1,4 glycosidic bond

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[[Image:Alpha and Beta Glycosidic Bonds.png|right|Alpha and Beta Glycosidic Bonds.png]] Glycosidic bonds are formed due to [[Condensation reaction|condensation reaction]]s between two [[Monosaccharides|monosaccharides]] (monomers is the general name), to form a [[Polysaccharide|polysaccharide]] (polymers, or many units of sugars). A condensation reaction is when two molecules join together to create a simple molecule and [[Water|water]] is eliminated. The glycosidic bond can be [[Hydrolysis|hydrolysed]] by the addition of a water molecule to reform two monosaccharides ([[MONOMERS|monomers]], or single units of sugars).  
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[[Image:Alpha and Beta Glycosidic Bonds.png|right|Alpha and Beta Glycosidic Bonds.png]] Glycosidic bonds are formed due to&nbsp;[[Condensation reaction|condensation reactions]] between two [[Monosaccharides|monosaccharides]]&nbsp;(monomers is the general name),&nbsp;to form a [[Polysaccharide|polysaccharide]]&nbsp;(polymers, or many units of sugars). A condensation reaction is when two molecules join together to create a simple molecule and&nbsp;[[Water|water]] is eliminated. The glycosidic bond can be [[Hydrolysis|hydrolysed]] by the addition of a water molecule to reform two monosaccharides ([[MONOMERS|monomers]], or single units of sugars). The [[1,4 glcosidic bond|1,4 glycosidic bond is]] formed between the [[Carbon|carbon]]-1 of one monosaccharide and carbon-4 of the other monosaccharide. There are are two types&nbsp;of&nbsp;glycosidic&nbsp;bonds&nbsp;- 1,4 alpha and 1,4 beta glycosidic bonds. 1,4 alpha glycosidic bonds are formed when the OH on the carbon-1 is below the [[Glucose|glucose]] ring; while 1,4 beta glycosidic bonds are formed when the OH is above the plane<ref>Jeremy M. Berg, John L. Tymoczko, Lubert Stryer . Biochemistry Seventh Edition Freeman</ref>. When two alpha [[D-glucose|D-glucose]] molecules join together a more commonly occurring [[Isomer|isomer]] of [[Glucose|glucose]] compared to the L-glucose, form a glycosidic linkage, the term is [[Known|known]] as a α-1,4-glycosidic bond<ref>Berg JM, Tymoczko JL, Stryer L. Biochemistry. 5th edition. New York: W H Freeman; 2002. Section 11.2, Complex Carbohydrates Are Formed by Linkage of Monosaccharides. Available from: http://www.ncbi.nlm.nih.gov/books/NBK22396/</ref>.<br> === References === <references></references>
 
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The [[1,4 glcosidic bond|1,4 glycosidic bond is]] formed between the [[Carbon|carbon]]-1 of one monosaccharide and carbon-4 of the other monosaccharide. There are are two types&nbsp;of&nbsp;glycosidic&nbsp;bonds&nbsp;- 1,4 alpha and 1,4 beta glycosidic bonds. 1,4 alpha glycosidic bonds are formed when the OH on the carbon-1 is below the [[Glucose|glucose]] ring; while 1,4 beta glycosidic bonds are formed when the OH is above the plane<ref>Jeremy M. Berg, John L. Tymoczko, Lubert Stryer . Biochemistry Seventh Edition Freeman</ref>. When two alpha [[D-glucose|D-glucose]] molecules join together a more commonly occurring isomer of [[Glucose|glucose]] compared to the L-glucose, form a glycosidic linkage, the term is [[Known|known]] as a α-1,4-glycosidic bond<ref>Berg JM, Tymoczko JL, Stryer L. Biochemistry. 5th edition. New York: W H Freeman; 2002. Section 11.2, Complex Carbohydrates Are Formed by Linkage of Monosaccharides. Available from: http://www.ncbi.nlm.nih.gov/books/NBK22396/</ref>.<br>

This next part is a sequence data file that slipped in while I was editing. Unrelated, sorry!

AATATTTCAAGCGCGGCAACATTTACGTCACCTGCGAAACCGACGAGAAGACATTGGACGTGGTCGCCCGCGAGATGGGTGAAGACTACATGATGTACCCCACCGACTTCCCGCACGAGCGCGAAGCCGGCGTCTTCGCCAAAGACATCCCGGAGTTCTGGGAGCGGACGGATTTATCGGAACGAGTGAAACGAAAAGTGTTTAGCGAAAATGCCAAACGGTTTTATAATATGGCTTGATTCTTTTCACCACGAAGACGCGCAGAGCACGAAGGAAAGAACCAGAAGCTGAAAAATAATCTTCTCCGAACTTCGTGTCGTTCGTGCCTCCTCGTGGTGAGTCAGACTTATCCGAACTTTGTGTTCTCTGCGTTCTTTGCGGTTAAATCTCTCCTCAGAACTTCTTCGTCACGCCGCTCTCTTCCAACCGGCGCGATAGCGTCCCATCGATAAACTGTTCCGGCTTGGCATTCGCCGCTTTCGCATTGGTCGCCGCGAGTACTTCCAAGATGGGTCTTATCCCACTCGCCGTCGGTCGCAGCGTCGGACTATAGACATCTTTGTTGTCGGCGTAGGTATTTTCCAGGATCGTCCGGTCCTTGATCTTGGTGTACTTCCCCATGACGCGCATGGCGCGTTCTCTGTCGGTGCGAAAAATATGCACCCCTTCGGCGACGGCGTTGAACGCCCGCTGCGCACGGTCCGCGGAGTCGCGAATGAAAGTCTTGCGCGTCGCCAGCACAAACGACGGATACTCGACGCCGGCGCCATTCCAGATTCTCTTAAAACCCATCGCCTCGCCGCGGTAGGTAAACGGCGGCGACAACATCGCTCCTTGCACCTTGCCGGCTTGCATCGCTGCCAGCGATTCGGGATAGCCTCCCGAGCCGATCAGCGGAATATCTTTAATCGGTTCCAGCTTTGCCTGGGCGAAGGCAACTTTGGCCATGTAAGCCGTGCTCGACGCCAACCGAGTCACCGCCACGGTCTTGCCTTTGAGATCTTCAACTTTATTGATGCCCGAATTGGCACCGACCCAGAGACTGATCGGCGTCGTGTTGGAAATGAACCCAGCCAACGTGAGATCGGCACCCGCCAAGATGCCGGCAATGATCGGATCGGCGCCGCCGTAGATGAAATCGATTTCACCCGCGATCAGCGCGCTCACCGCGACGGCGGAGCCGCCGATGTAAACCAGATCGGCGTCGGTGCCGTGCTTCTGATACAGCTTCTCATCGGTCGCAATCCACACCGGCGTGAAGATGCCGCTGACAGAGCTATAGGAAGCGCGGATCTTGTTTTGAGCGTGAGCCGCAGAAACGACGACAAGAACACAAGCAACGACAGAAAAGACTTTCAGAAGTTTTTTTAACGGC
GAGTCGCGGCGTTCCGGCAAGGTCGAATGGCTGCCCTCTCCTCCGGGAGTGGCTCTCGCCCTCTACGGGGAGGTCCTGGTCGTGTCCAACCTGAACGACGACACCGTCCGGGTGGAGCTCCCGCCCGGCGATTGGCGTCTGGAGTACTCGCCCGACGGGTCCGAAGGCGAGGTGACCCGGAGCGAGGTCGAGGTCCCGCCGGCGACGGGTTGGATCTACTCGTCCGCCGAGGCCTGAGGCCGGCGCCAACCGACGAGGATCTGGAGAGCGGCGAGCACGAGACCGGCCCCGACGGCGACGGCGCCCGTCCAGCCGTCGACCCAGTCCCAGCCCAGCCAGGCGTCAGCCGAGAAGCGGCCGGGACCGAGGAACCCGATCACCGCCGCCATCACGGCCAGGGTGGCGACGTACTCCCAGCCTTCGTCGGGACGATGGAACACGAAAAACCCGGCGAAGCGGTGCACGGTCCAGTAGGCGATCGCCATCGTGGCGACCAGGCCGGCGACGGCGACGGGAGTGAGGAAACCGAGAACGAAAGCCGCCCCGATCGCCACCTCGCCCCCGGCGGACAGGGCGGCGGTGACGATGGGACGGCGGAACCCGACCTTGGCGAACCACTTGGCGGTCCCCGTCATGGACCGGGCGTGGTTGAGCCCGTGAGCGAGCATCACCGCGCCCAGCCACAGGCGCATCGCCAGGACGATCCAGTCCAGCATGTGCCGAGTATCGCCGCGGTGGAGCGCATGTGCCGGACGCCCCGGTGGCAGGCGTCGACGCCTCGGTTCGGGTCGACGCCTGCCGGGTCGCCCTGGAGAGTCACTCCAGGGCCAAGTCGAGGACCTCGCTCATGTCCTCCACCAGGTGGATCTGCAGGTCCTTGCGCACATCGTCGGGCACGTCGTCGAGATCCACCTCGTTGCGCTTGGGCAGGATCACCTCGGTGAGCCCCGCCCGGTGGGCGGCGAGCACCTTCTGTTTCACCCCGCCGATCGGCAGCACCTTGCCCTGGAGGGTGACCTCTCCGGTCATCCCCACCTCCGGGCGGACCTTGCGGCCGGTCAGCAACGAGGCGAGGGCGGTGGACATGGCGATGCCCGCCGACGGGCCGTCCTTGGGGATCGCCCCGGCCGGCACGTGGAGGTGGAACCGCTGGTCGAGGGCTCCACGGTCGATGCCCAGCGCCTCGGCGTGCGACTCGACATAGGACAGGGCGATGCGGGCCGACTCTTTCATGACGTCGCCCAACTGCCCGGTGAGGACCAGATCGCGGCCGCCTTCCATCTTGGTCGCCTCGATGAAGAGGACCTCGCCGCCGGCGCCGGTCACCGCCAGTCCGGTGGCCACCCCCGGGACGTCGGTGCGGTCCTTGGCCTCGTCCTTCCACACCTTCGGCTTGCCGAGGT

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=== References ===
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Revision as of 23:44, 20 October 2016

Alpha and Beta Glycosidic Bonds.png
Glycosidic bonds are formed due to condensation reactions between two monosaccharides (monomers is the general name), to form a polysaccharide (polymers, or many units of sugars). A condensation reaction is when two molecules join together to create a simple molecule and water is eliminated. The glycosidic bond can be hydrolysed by the addition of a water molecule to reform two monosaccharides (monomers, or single units of sugars). The 1,4 glycosidic bond is formed between the carbon-1 of one monosaccharide and carbon-4 of the other monosaccharide. There are are two types of glycosidic bonds - 1,4 alpha and 1,4 beta glycosidic bonds. 1,4 alpha glycosidic bonds are formed when the OH on the carbon-1 is below the glucose ring; while 1,4 beta glycosidic bonds are formed when the OH is above the plane[1]. When two alpha D-glucose molecules join together a more commonly occurring isomer of glucose compared to the L-glucose, form a glycosidic linkage, the term is known as a α-1,4-glycosidic bond[2].
=== References ===
  1. Jeremy M. Berg, John L. Tymoczko, Lubert Stryer . Biochemistry Seventh Edition Freeman
  2. Berg JM, Tymoczko JL, Stryer L. Biochemistry. 5th edition. New York: W H Freeman; 2002. Section 11.2, Complex Carbohydrates Are Formed by Linkage of Monosaccharides. Available from: http://www.ncbi.nlm.nih.gov/books/NBK22396/
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